There are no traffic lights or give way signs at junctions, it’s just a free for all! It appeared to be chaos yet we didn’t witness any accidents or road rage. Scary at night as the street lighting is poor and most of the bikes didn’t have lights.

The general rule is that knees and shoulders should be covered when visiting pagodas, temples or monistaries; the men in the group had usually got away with the length of their shorts but on one visit they were given a longyi to wear (the traditional Burmese male attire)- Trevor looked very stylish in his!


This photo was taken at Maha Muni Pagoda, the most revered shrine in Mandalay. Here the Buddha is still being covered on a daily basis in gold leaf, so much so that apart from the face the body looks thick & lumpy!! Only men are allowed to add gold leaf, this was almost the only example of male/female segregation we saw.

The other highlight of Mandalay was the world’s largest book. Not exactly what we were expecting! Kuthodaw Pagoda has 729 whitewashed pagodas each housing a marble tablet on which the holy inscriptions are carved.



No visit would be complete without popping in on a local school! The children seem to love this intrusion, especially as our guide, Yan, gave pens and pencils out:


This children are actually young nuns!!! Their heads are shaven and they wear pink robes.


Another glorious sunset (view of U Bein’s Bridge) and another end to an amazing day!

Balloons and boats.

Friday – Trevor had a 5.15 wake-up call to go on a dawn balloon ride over the pagodas (I bottled out as scared of heights and confined places!). 16 in a basket plus English pilot, flight lasted an hour and was truly an amazing experience with champers at the end (sorry to have missed that bit!).



Up up and away!!

We then set off for our cruise up the Irrawaddy river to Mandalay on board the Paukan 2007. 2 days & nights of rest & relaxation! The cabins were spacious and decorated with teak lined walls in a colonial style. There were only 55 on board so it has a quiet, calm feel.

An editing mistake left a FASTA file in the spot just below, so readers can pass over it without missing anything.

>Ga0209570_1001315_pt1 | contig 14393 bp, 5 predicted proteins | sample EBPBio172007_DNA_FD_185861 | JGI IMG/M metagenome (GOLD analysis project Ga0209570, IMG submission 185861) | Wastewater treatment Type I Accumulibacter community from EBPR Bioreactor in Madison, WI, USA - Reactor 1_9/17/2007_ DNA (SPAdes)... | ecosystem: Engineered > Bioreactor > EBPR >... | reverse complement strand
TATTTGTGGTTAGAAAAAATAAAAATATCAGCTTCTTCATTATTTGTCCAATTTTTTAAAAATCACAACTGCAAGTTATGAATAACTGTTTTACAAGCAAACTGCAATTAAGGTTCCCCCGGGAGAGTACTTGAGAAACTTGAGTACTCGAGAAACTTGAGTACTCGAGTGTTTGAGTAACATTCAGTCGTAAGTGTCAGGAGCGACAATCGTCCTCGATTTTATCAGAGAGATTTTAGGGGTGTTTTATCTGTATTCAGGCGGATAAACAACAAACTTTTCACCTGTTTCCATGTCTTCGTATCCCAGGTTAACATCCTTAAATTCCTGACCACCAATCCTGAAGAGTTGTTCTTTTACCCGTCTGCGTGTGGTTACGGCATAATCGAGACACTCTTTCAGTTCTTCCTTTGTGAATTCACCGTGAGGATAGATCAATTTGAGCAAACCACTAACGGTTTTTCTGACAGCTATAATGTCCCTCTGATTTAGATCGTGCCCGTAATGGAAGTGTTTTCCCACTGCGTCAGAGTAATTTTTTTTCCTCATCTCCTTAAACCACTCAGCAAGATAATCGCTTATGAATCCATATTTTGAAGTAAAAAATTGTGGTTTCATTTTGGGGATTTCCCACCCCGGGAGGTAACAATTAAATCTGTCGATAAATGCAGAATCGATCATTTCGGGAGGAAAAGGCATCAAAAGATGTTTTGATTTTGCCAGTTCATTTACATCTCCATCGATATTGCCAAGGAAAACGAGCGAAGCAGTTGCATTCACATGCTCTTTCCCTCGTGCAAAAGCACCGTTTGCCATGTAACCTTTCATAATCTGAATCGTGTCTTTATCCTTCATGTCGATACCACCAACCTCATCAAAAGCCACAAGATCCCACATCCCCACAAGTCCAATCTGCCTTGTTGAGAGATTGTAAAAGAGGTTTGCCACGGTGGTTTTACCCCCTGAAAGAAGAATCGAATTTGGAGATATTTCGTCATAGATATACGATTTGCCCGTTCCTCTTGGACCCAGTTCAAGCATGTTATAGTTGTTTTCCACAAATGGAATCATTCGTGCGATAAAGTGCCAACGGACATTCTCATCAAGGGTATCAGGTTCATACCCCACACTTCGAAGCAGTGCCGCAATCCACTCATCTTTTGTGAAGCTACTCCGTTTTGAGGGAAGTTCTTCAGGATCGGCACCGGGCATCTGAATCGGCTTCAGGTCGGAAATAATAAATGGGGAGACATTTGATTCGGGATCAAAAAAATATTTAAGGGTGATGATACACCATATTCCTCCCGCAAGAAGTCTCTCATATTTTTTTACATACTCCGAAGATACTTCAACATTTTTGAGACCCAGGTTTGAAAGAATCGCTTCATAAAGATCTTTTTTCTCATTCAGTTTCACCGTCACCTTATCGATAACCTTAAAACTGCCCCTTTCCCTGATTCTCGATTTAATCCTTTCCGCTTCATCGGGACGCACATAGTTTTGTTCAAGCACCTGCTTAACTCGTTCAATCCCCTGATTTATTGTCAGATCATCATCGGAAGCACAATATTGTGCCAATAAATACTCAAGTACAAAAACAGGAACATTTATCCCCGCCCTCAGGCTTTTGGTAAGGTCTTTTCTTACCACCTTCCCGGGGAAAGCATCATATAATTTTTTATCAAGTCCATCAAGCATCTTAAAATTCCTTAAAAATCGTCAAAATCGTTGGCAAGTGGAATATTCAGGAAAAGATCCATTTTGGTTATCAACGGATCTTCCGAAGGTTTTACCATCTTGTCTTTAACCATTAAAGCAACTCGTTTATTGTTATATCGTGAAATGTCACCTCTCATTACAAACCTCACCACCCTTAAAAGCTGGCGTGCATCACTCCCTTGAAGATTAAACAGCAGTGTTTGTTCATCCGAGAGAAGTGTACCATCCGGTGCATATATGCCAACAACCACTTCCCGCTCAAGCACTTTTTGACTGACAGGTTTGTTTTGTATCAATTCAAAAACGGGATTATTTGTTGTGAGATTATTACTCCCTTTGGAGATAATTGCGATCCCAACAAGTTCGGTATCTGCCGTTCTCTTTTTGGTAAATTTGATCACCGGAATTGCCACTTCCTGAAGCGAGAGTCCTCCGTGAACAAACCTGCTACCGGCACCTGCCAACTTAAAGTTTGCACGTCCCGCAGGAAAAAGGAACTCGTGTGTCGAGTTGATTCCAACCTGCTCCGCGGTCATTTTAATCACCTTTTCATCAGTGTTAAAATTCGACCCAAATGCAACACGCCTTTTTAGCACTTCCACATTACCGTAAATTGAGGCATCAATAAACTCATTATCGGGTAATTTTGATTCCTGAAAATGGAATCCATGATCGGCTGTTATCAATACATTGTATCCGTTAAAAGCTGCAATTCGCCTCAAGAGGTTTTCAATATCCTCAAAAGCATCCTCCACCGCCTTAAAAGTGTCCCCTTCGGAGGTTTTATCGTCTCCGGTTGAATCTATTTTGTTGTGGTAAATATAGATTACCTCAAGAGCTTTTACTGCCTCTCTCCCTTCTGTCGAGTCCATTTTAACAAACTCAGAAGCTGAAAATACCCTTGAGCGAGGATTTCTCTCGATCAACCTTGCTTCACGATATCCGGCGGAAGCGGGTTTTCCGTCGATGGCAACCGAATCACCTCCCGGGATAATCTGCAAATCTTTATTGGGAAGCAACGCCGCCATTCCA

We disembarked briefly to visit a village called Yandabo, where the peace treaty after the first Anglo-Burmese war in 1825 was signed. The villagers make all the terracotta water pots for the region from the yellow mud from the river bank. We wondered around the huts (homes) and watched the various stages of making the pots. Finished product below:


Back on board to finish our journey to Mandalay.

Thanks for all your comments!

Mt Popa

Sorry for sending another blog so quickly, but we struggle to get internet!

Today we drove 1hr 30mins out of Bagan. This is a semi desert area during the dry season and we were able to drive along dry river beds,everything is covered in dust. We past many, very basic, villages but all were neat and tidy to get to our destination, another pagoda and monestry! As with many places we have visited we were the only visitors.



We were introduced to some young monks and nuns. They join the monestry or convent as young as 8years of age, the majority leave at 18, some become life-long monks and teachers. The youngsters live in the monasteries and benefit from the education provided by the monks as well as attending a state school – double the education!


Young monks wearing the red robes.


Young nuns, shaven heads, wearing pink robes.

We continued to drive to Mt Popa, an extinct volcano, now one of the most sacred places in Myanmar. A shrine at the top of an outcrop is the spiritual home of 37 nats; nats are the spirits of historical or legendary figures who suffered tragic deaths and now exist as ghosts. Worshipping nats is older than Buddhism, and not all Buddhists believe in this practice.

To reach the shrine we had to climb 777 steps! luckily for us the steps were covered, unluckily for us we had to contend with scores of monkeys! As it is a holy place we had to climb barefoot, not a pleasant experience as scores of monkeys produce tons of poo!!! The steps are continuously cleaned but standing in some was inevitable. one tried to snatch my water bottle and when I wouldn’t part with it it gave me the evils!!!

Still, having climbed to the top and paid our respects we will hopefully receive “success in business, happy married life & sound health”!


Toilet stop!!
That’s all for now!